Make saving a cinch with these lesser-known tricks.
Building an emergency fund, creating a nest egg for retirement and socking away money for your children’s college fund are fundamental steps to ensure long-term financial well-being. But how do you save money when you’re on a stringent budget? While it can be challenging to set money aside on a small salary, it can be done. So if you’re looking to pad your savings, use these expert-backed strategies.
Make a game out of saving.
Jacqueline Gilchrist, who manages the personal finance website, Mom Money Map, suggests employing a “no spend” challenge. “A no spend challenge is when you don’t spend money for a certain period of time. It could be a weekend, a week or a month. You can set rules to spend only on essentials or other allowances,” she says. By participating, “it forces you to be creative with what you have and learn new skills to avoid paying for a solution,” she says. “When you feel like you have no money to save, doing a no spend challenge can possibly open your eyes to more ways to save.”
Get a side hustle.
“There’s only so much you can save when you’re barely making ends meet as your savings is your income minus your expenses,” Gilchrist says. However, “what you can make is unlimited,” she adds. She suggests bartending or entering the ride-sharing market. You could also become a personal shopper for the delivery service Shipt, a side gig that’s gained steady momentum. If a side hustle doesn’t appeal to you, Gilchrist has another suggestion: Ask your main employer for a raise.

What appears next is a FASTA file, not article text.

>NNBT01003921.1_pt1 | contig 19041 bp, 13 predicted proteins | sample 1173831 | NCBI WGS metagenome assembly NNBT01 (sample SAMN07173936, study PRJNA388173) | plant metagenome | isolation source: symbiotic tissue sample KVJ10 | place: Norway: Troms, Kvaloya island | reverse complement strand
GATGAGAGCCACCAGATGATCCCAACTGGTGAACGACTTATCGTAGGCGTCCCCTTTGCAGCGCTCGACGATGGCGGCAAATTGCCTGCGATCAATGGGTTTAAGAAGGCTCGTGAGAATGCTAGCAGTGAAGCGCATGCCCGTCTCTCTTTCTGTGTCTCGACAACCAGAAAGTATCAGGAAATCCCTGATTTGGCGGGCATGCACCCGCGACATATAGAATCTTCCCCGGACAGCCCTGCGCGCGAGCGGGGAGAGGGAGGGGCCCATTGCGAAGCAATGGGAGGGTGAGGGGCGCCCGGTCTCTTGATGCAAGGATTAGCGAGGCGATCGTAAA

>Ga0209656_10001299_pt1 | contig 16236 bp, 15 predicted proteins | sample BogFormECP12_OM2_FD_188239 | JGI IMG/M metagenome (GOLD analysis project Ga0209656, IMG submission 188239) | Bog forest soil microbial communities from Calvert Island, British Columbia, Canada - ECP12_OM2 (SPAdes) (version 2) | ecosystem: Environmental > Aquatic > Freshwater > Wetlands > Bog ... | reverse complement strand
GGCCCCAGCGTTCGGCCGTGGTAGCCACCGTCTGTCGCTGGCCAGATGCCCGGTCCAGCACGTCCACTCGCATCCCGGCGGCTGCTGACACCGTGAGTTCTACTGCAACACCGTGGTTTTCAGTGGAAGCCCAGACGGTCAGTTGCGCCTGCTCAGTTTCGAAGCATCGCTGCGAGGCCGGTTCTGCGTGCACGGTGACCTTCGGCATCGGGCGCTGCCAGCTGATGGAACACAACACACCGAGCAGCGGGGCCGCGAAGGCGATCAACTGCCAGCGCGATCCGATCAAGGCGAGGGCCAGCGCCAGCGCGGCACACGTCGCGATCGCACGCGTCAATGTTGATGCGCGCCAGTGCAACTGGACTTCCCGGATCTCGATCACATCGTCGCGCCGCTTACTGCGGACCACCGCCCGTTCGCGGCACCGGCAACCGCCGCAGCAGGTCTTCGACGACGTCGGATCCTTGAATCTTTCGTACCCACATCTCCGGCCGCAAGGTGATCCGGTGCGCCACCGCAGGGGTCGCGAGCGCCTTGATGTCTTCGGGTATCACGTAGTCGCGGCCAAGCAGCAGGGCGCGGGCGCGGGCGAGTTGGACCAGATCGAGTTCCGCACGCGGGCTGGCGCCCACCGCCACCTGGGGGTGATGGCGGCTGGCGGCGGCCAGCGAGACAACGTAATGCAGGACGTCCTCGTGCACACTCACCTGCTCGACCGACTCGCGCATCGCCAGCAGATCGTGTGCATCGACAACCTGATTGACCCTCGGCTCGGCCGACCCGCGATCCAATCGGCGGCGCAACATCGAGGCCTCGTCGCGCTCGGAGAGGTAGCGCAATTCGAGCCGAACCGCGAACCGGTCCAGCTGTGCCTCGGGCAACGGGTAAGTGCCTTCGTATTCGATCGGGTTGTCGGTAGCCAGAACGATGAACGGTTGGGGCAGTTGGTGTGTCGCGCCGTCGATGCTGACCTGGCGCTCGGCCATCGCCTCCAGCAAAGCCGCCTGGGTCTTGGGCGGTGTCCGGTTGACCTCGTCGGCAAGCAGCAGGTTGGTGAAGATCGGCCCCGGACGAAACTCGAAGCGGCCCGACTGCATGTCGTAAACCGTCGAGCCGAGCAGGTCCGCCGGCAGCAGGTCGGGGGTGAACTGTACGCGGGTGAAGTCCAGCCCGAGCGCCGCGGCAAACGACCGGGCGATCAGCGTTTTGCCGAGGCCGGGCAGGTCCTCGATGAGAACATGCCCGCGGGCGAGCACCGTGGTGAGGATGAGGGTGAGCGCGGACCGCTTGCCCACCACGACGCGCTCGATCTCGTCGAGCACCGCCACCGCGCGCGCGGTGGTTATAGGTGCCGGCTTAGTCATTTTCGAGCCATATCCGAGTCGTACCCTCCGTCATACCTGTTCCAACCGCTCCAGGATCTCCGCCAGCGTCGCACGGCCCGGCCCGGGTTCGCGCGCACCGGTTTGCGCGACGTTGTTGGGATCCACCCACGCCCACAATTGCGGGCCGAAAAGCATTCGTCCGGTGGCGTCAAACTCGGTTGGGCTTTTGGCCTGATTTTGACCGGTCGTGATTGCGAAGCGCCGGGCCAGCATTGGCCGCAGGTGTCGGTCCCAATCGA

Modify your income tax withholding.
If you receive a sizable tax refund every year, Elio Alfonso, a professor of accounting at the University of Tampa, suggests that you look at adjusting your withholding allowances. “Basically, you are giving the IRS an interest-free loan during the year for absolutely no reason,” Alfonso says. “You should have more of that money in your bank account earning interest and working for you.” If you opt to withhold less from your paycheck, just make sure that you put some of that money aside from each pay period to go into savings.
Invest your raise.
If you receive a raise in the near future, put that extra money into a savings or retirement account. Too often, “people move into a bigger apartment or buy a more expensive car to reward themselves for receiving the raise. What happens is they are unable to improve their financial condition because they spend everything they make,” says Robert Johnson, a professor of finance at Heider College of Business at Creighton University in Omaha, Nebraska. According to Johnson, “People would be well-advised to pay heed to Warren Buffett’s sage words: ‘Do not save what is left after spending; instead spend what is left after saving.’”
Use technology to save.
Johnson advises downloading the right financial apps to optimize savings. “One popular app is called Acorn. You tie Acorn to your debit card, and it rounds the purchase up to the nearest dollar, effectively allowing you to invest your spare change.” Here’s how it works: If you buy a latte that costs $4.44, when you use your debit card, $5 will be taken out of your account, with $4.44 going to the coffeehouse and $0.56 going into your investment account. “This allows you to save money as you make everyday purchases and you don’t have to make the decision to invest the money,” he says.